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Humans just a stress?


Fishteacher73
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Ever since the dawn of thought we humans have been trying to elevate ourselves in one way or another above nature. Most of religious thought carries that idea in one form or another. On some levels all of nature alters nature with time. There is an interesting article in Scientific America about what would happen if mankind vanished. As great as we tend to think we are basically in about 25000 years almost everything we ever built would be gone. What's even more interesting is that outside of broken down leaky reactors most of the evidence we where ever here would be gone also and even the leaked evidence might could be argued about. The planet in general as far as other life would tend to revert back to the state it was in before man spread out with the exception of certain species being gone. One exception which surprized me was the roach would tend to not fair well without our presence and or warmer building structures. In general, and this tells one a bit about man messing with nature, as far as other life on this planet goes they'd be better off without us.

 

What I see as setting man as different from most of nature around us is the level at which we influence the rest of nature. No other creature on this planet can effect other parts of nature as much as we do and with as much choice as we do. We call all our great works progress. But in many ways a certain line from Jurasic Park was right in calling progress the rape of the natural world.

 

The question then becomes is should we mess with nature? On some levels we have to. But, the one thing we tend to lack with all the knowledge we have gained is the wisdom to use such knowledge in a proper way. Perhaps the real fruit of Eden was knowledge after all.

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Okay, so I agree that we change nature drastically, but many other creatures have more influence, they simply don't change as rapidly as we do. Consider ants - they have a more profound effect on nature than we do, they simply don't change what they do so we don't question it. How about beavers - less of an effect, but because we call them 'natural' the beaver-made lakes that change their environment are considered natural. Living things strive to reproduce themselves, and evolution favors those who do it well. Our advantage was our mind, which allowed us to build tools, buildings, cars, anything which came from our minds was natural. As for people loving money more than helping mankind - do you think that other animals do things for the betterment of their kind? They will do things for the betterment of themselves, or their immediate group.

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Ever since the dawn of thought we humans have been trying to elevate ourselves in one way or another above nature.In general, and this tells one a bit about man messing with nature, as far as other life on this planet goes they'd be better off without us.

Good point. As we are at the top of the food chain, there is no other life form that needs us around, other than the ear mite.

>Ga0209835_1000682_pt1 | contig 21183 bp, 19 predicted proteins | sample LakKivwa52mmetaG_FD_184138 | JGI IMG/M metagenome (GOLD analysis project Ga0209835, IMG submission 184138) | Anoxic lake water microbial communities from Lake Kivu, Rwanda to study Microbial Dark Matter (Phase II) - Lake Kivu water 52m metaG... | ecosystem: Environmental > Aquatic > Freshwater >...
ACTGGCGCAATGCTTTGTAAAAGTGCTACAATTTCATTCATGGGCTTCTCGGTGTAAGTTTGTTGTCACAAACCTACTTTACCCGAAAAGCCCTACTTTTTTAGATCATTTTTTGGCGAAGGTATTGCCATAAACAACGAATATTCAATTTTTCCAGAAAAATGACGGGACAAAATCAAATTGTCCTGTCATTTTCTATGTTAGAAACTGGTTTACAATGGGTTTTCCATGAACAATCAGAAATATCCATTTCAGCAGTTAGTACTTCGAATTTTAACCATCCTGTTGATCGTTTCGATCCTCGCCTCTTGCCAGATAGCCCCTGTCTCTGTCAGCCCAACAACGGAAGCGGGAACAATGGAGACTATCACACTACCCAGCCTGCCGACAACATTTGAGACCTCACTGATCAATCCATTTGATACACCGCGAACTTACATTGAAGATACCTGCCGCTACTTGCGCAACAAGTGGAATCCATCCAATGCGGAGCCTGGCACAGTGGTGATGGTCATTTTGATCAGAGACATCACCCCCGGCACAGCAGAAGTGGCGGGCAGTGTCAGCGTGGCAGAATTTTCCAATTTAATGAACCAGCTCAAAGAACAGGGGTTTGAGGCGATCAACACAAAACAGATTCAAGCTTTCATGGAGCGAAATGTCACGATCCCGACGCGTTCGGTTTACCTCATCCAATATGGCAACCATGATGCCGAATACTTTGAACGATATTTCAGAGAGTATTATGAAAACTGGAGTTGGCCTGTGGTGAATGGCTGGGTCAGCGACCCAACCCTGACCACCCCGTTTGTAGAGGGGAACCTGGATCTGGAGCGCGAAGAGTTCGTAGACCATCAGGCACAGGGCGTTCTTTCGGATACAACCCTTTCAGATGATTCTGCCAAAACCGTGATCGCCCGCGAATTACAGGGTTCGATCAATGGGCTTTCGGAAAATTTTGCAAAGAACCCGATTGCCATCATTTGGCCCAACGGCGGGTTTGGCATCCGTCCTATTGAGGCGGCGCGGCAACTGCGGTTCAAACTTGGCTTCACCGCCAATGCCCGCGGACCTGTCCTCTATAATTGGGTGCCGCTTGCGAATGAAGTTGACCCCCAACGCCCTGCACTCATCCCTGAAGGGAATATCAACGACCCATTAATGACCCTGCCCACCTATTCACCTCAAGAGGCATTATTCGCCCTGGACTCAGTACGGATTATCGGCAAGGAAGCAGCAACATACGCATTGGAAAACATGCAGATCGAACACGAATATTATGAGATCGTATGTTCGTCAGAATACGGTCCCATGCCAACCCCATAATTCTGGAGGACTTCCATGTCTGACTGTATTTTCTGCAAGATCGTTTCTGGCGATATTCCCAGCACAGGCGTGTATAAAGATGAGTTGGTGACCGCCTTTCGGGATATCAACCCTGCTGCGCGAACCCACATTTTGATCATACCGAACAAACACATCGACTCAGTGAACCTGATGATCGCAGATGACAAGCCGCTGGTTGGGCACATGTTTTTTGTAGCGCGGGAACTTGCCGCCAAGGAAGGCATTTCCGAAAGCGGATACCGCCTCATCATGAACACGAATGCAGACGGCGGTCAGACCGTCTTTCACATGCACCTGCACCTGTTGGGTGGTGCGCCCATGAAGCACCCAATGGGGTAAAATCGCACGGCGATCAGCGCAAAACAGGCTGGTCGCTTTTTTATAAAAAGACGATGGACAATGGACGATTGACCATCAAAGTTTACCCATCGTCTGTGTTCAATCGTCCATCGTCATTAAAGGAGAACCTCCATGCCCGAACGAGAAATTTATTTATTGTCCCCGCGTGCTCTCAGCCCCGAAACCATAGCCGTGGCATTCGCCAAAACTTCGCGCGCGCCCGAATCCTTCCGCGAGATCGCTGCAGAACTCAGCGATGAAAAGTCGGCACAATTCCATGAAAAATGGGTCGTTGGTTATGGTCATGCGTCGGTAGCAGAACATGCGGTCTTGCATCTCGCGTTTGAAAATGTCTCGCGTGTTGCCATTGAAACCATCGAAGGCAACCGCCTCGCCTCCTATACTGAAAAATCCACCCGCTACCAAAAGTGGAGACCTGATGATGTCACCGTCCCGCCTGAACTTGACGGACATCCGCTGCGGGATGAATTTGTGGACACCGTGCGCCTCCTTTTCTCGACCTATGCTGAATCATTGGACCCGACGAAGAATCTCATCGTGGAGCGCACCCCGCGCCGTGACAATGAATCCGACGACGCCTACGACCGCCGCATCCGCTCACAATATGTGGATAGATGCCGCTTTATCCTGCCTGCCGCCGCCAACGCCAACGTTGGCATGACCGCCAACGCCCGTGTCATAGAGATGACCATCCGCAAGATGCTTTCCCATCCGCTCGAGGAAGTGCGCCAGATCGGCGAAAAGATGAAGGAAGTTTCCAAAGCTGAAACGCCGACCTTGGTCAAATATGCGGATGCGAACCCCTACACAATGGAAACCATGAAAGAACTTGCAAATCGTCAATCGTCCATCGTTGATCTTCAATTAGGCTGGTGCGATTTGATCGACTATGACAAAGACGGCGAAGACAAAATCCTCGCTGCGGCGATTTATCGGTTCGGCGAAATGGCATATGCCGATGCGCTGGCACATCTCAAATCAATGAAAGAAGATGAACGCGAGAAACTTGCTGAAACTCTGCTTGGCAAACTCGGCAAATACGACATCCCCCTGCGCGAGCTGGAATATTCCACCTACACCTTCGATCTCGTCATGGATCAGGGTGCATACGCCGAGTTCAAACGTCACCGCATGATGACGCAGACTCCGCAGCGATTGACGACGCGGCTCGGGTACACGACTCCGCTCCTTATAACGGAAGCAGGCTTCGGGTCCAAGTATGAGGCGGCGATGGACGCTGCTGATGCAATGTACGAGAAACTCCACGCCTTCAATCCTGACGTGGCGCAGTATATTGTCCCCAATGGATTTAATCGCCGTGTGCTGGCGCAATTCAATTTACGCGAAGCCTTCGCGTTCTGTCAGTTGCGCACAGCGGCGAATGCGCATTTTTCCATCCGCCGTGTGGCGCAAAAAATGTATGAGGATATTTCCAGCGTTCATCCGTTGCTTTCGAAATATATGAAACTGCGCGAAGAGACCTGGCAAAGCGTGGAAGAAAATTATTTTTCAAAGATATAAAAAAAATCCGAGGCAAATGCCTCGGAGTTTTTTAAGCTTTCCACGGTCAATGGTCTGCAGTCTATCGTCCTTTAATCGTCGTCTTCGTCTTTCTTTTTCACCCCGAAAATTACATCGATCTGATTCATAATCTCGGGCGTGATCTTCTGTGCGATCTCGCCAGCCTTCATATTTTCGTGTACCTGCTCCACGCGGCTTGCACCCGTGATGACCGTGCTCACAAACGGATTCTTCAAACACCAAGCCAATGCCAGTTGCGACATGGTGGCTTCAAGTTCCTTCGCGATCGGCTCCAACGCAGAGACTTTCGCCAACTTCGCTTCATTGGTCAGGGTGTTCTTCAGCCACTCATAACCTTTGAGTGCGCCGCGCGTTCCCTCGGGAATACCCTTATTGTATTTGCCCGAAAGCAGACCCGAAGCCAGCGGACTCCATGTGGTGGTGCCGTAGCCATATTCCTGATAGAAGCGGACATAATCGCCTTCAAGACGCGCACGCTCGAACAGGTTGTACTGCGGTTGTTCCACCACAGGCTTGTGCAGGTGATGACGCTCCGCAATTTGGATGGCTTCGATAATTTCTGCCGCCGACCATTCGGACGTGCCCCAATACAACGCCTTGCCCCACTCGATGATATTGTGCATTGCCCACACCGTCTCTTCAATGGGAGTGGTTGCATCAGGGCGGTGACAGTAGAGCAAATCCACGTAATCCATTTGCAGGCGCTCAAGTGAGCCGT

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... As we are at the top of the food chain, there is no other life form that needs us around, other than the ear mite.

I forgot about that, our only known predators are viruses and bacteria.

Maybe thats what will happen when we discover life elsewhere in the cosmos

(if we make it that long...I think someone will, though)

 

:) :) :) :)

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Can you show me some evidence? I see evidence of massive changes caused by us, but I don't know what is "good" or "bad" with regard to the earth. I've found that many people seem to think that humans shouldn't interfere with anything else in nature, which I find paramount to putting humans apart from nature.

 

Lets see, we can start with just the global issuse....Ozone Depletion...I can't think of anything good about that, and that's all human. Massive deforestation and habitat destruction on a scale that is eleminating many other species. (I have never seen an example of another life-form causing the utter extinction of another aside from humans). The massive amounts of pollutants are starting to cause the worlds reefs to die off. For specific pollutans we can examine lead. Since the begining of the introduction of tetraethyl lead into gasoline (in the 1920's I believe) the average lead conentrations in humans today are about 300X's what they were before this introduction.

 

I believe that we can say without a doubt that humans are having a negative impact.

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Okay - I'll address these issues one at a time.

 

Ozone depletion - The earth's ozone blocks Ultra Violet rays, to an extent, correct? Chloroflourocarbons, commonly called CFC's, used in spray cans until there were bans on them, destroy ozone. This allows more UV rays in, which can be harmful to all life that doesn't develop a resistance to it. The species that don't evolve quickly enough will die, creating niches that need to be filled, spuring evolution, meaning that, if the destruction of the ozone were to continue, there would be a lot of death, and then a lot of life.

 

Deforestation/habitat destruction: This causes species that cannot coexist with humans to die off, and those that can have to adapt. Raccoons, Opossum, Foxes, even Deer have all learned to live in suburbs - lions, and other big game have not. Would you blame the dinosaurs for the fact that most mammels were small during their reign?